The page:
Doing it from the calling application puts more burden on the calling application. Leaving the chance to omit the initialization and get into trouble.

I would do it in the class library, for example in a static constructor.

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2  
That is not a wise choice. The entry-point application should own and control the container, which is why unity allows for registering extensions and the UnityContainerExtension base class to make it easy to implement the IUnityContainerExtensionConfigurator interface. See my answer for an example. – Rodney Foley Sep 4 '12 at 16:52

O.K Create a library named Project.Ioc. Install Unity here. Reference the other layers to Ioc library. And Ioc Library to presentation layer. Create a class named UnityHelper.

/// <summary>
/// Bind the given interface in request scope
/// </summary>
public static class IocExtensions
{
    public static void BindInRequestScope<T1, T2>(this IUnityContainer container) where T2 : T1
    {
        container.RegisterType<T1, T2>(new HierarchicalLifetimeManager());
    }

    public static void BindInSingletonScope<T1, T2>(this IUnityContainer container) where T2 : T1
    {
        container.RegisterType<T1, T2>(new ContainerControlledLifetimeManager());
    }
}

/// <summary>
/// The injection for Unity
/// </summary>
public static class UnityHelper
{

    public static IUnityContainer Start()
    {
        var container = BuildUnityContainer();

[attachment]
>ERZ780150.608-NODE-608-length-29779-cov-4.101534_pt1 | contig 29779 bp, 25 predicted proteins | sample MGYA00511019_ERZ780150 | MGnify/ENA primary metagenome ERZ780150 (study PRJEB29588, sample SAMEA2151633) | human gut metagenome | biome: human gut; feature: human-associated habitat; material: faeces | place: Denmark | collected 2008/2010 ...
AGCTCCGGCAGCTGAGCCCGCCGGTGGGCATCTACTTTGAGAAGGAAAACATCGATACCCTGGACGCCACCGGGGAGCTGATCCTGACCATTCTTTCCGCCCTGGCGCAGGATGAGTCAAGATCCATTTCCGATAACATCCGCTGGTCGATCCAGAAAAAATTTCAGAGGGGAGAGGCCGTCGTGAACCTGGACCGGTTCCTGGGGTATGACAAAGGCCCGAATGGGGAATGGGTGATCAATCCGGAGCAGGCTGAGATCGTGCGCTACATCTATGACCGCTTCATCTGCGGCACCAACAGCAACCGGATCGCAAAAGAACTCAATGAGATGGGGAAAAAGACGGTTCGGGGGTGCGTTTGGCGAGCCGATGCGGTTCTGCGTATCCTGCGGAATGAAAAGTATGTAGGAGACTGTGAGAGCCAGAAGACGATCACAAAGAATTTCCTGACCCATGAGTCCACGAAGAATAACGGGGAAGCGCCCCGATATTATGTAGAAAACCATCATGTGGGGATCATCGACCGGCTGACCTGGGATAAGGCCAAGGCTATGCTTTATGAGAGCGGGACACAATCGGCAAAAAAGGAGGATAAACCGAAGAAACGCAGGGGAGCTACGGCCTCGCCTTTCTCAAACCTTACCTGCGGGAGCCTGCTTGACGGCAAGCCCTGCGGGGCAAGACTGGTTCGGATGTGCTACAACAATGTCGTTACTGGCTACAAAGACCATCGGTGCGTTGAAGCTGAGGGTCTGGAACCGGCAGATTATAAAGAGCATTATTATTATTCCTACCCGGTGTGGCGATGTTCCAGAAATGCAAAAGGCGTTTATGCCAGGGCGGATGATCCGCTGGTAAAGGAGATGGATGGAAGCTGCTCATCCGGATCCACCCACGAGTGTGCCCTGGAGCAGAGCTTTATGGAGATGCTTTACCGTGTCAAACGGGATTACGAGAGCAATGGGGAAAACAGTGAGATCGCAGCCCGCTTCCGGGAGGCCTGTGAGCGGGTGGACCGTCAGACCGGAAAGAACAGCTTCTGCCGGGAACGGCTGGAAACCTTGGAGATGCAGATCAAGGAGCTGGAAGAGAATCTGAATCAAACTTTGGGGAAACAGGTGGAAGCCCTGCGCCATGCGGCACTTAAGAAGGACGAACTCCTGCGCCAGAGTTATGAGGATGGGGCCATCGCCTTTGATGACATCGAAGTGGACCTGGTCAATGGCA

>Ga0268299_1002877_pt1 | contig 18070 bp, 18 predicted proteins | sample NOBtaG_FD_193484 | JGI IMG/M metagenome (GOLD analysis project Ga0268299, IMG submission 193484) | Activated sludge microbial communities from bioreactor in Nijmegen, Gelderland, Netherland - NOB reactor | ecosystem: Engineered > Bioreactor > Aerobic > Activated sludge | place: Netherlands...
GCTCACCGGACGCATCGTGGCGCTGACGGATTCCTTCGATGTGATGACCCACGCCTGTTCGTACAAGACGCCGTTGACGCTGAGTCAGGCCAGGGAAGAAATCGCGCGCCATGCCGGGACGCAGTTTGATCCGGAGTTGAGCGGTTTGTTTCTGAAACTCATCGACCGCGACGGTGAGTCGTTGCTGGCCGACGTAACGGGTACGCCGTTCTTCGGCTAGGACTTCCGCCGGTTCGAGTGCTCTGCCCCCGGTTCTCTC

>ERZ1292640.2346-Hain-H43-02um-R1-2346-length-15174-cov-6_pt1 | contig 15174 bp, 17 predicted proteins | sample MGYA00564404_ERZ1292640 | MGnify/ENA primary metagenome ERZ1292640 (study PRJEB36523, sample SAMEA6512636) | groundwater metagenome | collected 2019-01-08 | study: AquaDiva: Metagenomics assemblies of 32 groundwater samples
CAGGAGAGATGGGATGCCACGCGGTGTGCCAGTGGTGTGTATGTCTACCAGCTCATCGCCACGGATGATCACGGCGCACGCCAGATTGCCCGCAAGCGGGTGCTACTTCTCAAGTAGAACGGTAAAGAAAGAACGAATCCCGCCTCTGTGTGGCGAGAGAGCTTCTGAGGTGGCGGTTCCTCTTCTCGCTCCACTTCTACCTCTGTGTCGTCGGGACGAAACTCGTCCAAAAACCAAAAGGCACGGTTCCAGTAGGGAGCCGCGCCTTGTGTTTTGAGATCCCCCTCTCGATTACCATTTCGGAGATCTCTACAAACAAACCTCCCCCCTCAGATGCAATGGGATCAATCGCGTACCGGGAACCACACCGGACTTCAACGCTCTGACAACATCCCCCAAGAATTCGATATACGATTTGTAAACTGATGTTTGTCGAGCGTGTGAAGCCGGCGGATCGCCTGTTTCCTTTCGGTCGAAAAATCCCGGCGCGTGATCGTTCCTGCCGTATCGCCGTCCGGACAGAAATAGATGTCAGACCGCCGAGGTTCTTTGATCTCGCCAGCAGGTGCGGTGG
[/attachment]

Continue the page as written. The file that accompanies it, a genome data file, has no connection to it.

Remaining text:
DependencyResolver.SetResolver(new Unity.Mvc4.UnityDependencyResolver(container));

        return container;
    }

    /// <summary>
    /// Inject
    /// </summary>
    /// <returns></returns>
    private static IUnityContainer BuildUnityContainer()
    {
        var container = new UnityContainer();

        // register all your components with the container here
        // it is NOT necessary to register your controllers

        // Database context, one per request, ensure it is disposed
        container.BindInRequestScope<IMVCForumContext, MVCForumContext>();
        container.BindInRequestScope<IUnitOfWorkManager, UnitOfWorkManager>();

        //Bind the various domain model services and repositories that e.g. our controllers require         
        container.BindInRequestScope<ITopicService, TopicService>();

        container.BindInRequestScope<ITopicTagRepository, TopicTagRepository>();

        //container.BindInRequestScope<ISessionHelper, SessionHelper>();

        return container;
    }
}

Check out the MvcForum project. There is MvcForm.Ioc class library. The library gets other Layer references. There are only one class named UnityHelper.

https://github.com/leen3o/mvcforum

i hope this is wat you are looking for.